By Ivo Vegter
The history of rhino conservation was, until recently, one of marked (and market) success. Fewer than 1,000 southern white rhinos existed in Africa in 1960. The rise of private game farms started in that decade, and by 1991 there were nearly 6,000 specimens, mostly in South Africa. Traffic International, the wildlife trade-monitoring network, declared in a 1992 report that the animals were "well conserved".
South Africa's 1991 Theft of Game Act changed the legal status of game. For the first time, wildlife ownership was endorsed and regulated, and game could be bought and sold. This was followed in 1994 by an important reclassification of the southern white rhino under the Convention on International Trade in Endangered Species (CITES). The treaty's Appendix I prohibited all trade in the species or its products, but Appendix II--under which white rhinos now fell--allowed limited trade and trophy hunting, subject to a permit system.
As the auction value of animals soared, so did their population. By 2010, more than 20,000 southern white rhinos were counted, 96% of which roamed South Africa's game farms and national parks, according to "Saving African Rhinos", a 2011 study by independent South African environmental economist Michael 't Sas-Rolfes for the US- based Property and Environment Research Center.
Black rhino for many years followed an opposite trajectory. In 1960, more than 100,000 black rhinos of several subspecies remained in Africa, according to Mr 't Sas-Rolfes. Because they mostly roamed countries that lacked adequate conservation programmes and private game farms, rampant poaching reduced their population to a mere 2,500 by the early 1990s. The International Union for Conservation of Nature, which administers the CITES treaty, declared the western black rhino extinct in 2011.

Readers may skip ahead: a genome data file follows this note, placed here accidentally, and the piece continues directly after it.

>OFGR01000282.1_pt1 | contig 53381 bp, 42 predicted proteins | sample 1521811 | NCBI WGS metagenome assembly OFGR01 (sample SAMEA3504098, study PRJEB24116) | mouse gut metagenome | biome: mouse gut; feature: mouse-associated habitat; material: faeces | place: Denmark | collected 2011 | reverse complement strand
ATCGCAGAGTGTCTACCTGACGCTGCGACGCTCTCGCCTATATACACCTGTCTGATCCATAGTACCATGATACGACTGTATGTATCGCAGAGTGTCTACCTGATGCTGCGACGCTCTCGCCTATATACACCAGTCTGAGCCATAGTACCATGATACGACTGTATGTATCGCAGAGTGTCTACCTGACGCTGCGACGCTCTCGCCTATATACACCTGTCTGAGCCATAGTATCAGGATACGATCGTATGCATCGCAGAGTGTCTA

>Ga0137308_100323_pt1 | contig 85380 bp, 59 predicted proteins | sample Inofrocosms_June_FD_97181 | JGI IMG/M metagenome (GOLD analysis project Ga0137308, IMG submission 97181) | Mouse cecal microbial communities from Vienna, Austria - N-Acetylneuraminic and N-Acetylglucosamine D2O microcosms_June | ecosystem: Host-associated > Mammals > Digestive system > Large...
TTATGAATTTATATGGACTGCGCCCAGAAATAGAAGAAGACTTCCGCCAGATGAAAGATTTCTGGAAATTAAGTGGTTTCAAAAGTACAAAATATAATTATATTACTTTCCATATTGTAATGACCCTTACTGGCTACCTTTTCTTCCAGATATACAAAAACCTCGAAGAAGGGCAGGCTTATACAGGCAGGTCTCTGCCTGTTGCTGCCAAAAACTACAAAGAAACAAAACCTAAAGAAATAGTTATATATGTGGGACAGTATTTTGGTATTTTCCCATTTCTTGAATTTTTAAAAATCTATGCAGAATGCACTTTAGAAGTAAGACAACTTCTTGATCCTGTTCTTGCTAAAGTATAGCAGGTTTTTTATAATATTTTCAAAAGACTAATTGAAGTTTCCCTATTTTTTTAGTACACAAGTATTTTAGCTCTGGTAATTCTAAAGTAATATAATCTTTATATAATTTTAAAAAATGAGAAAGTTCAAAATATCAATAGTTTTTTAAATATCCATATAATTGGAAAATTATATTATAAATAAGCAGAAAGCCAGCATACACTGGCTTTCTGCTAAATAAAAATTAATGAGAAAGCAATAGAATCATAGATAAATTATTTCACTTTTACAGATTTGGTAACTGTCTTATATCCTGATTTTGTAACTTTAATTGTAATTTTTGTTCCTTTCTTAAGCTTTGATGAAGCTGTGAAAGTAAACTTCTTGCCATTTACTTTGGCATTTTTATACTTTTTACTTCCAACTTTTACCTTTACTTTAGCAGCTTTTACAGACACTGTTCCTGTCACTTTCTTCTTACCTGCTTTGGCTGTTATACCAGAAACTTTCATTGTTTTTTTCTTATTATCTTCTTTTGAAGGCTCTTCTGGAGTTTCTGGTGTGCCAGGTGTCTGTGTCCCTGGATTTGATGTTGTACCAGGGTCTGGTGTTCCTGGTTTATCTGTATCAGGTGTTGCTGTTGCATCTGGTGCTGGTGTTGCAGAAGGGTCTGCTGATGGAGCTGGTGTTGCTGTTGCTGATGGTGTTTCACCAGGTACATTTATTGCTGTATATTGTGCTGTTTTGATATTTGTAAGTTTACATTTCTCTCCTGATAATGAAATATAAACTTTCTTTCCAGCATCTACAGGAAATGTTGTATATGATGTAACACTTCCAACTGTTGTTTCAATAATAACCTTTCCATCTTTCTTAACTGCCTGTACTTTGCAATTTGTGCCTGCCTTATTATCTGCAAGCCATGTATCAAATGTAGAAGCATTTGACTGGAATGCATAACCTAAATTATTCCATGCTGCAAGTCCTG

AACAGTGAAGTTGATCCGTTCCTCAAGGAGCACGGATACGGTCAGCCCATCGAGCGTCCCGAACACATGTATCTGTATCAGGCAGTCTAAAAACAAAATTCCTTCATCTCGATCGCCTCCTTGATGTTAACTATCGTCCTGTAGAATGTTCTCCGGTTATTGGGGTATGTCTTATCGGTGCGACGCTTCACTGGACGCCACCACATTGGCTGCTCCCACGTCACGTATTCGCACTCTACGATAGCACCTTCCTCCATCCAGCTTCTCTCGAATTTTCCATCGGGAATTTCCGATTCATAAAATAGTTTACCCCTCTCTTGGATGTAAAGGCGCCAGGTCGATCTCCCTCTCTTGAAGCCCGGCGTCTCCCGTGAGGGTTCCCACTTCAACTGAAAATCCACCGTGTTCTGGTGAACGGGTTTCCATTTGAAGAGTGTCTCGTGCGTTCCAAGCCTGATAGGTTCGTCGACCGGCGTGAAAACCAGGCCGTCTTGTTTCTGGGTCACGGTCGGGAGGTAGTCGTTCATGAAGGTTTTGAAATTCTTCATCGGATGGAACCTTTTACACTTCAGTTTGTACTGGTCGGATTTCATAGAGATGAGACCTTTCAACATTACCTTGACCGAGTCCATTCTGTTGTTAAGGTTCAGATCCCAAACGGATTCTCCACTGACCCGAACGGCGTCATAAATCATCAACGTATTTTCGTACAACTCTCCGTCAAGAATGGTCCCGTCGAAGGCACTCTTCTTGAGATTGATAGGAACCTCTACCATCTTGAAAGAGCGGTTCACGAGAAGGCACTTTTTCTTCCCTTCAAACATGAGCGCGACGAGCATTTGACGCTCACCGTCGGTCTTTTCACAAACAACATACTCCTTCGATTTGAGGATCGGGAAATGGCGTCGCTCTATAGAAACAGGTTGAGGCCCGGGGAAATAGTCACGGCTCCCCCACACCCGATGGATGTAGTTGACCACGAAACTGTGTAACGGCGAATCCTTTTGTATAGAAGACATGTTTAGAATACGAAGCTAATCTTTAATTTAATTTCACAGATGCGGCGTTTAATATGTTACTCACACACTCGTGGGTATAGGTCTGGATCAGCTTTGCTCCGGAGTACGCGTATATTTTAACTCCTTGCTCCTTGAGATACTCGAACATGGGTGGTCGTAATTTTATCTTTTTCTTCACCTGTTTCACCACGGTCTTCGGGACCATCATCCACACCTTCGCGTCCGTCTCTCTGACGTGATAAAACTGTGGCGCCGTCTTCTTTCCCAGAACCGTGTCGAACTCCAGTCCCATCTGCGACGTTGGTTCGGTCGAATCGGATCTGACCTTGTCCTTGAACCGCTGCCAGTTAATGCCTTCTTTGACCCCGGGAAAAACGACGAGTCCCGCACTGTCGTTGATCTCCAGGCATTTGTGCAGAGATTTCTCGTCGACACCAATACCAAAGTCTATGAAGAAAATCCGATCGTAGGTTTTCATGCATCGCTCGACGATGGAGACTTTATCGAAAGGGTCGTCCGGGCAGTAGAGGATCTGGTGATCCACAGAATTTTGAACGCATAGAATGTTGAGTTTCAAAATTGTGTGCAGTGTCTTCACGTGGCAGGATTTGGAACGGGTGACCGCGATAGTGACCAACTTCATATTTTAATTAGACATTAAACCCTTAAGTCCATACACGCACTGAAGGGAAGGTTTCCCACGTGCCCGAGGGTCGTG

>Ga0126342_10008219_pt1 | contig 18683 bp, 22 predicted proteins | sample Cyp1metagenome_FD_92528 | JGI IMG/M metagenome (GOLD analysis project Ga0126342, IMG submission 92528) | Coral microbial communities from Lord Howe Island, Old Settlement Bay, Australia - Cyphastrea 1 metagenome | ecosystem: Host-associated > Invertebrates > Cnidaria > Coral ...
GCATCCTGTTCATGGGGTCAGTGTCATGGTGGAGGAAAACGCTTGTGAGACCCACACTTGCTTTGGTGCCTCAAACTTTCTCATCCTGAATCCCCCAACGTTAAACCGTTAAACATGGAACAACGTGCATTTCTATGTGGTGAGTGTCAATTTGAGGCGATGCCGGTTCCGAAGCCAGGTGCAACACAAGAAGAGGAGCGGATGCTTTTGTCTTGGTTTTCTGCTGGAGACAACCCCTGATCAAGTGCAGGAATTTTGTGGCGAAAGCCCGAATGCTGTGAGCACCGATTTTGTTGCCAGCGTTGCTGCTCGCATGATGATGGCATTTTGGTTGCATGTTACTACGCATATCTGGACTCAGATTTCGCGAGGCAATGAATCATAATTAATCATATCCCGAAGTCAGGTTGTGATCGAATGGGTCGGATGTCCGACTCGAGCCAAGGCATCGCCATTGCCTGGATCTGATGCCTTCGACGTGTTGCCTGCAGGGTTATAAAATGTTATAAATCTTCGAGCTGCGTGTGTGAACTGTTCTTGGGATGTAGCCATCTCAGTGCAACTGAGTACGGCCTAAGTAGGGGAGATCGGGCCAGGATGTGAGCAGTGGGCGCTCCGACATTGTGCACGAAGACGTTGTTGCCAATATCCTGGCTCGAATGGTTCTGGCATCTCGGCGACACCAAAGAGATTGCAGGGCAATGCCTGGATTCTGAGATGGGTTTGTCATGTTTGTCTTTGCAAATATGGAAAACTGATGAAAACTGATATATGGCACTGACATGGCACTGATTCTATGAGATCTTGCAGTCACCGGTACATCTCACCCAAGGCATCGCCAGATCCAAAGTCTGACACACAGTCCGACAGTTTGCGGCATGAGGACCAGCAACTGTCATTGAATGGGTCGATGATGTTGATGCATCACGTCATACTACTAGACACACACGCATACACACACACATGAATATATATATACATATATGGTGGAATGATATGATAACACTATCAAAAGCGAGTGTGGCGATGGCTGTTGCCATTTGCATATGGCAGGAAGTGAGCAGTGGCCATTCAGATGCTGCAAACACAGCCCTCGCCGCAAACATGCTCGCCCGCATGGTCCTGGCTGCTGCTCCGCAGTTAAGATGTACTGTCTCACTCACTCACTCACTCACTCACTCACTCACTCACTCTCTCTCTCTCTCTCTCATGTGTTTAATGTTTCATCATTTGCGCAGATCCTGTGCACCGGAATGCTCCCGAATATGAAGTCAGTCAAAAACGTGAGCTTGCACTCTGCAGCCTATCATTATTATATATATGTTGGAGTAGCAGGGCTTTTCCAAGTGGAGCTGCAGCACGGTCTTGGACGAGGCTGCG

The same legislative changes in South Africa that turned the tide for the white rhino population to recover also worked for the remaining black rhino subspecies. The population has since recovered to around 5,500, and South Africa became their most important home, according to the 't Sas-Rolfes study.
But five years ago, the peaceful idyll was shattered. Rhino horn had always been traded for ornamental and medicinal purposes to markets in Yemen, Vietnam and China. But the liberalisation of trade in live rhinos did not extend to their horn and the artificially restricted supply prompted its price to rise. Today rhino horn is valued higher by weight than gold, at a black-market price of $65,000/kg. Fundisile Mketeni, deputy director for biodiversity at South Africa's Department of Environmental Affairs (DEA), confirmed this price at a July 2013 press conference.
Tom Milliken, director of TRAFFIC's East and Southern Africa programme, told a documentary filmmaker that the spike starting in 2008 was driven by a new rumour of rhino horn as a cancer cure in Vietnam, where rhino horn has long been viewed as a "miracle medicine".
Mr 't Sas-Rolfes, however, disputes this: "My own view is that there is nothing especially 'new' or remarkable about the recent market activity," he said in a February 2012 market analysis, which he published privately as an independent consultant. "All that has happened is a realignment of market supply and demand factors" including Vietnam's rapid economic growth, he added.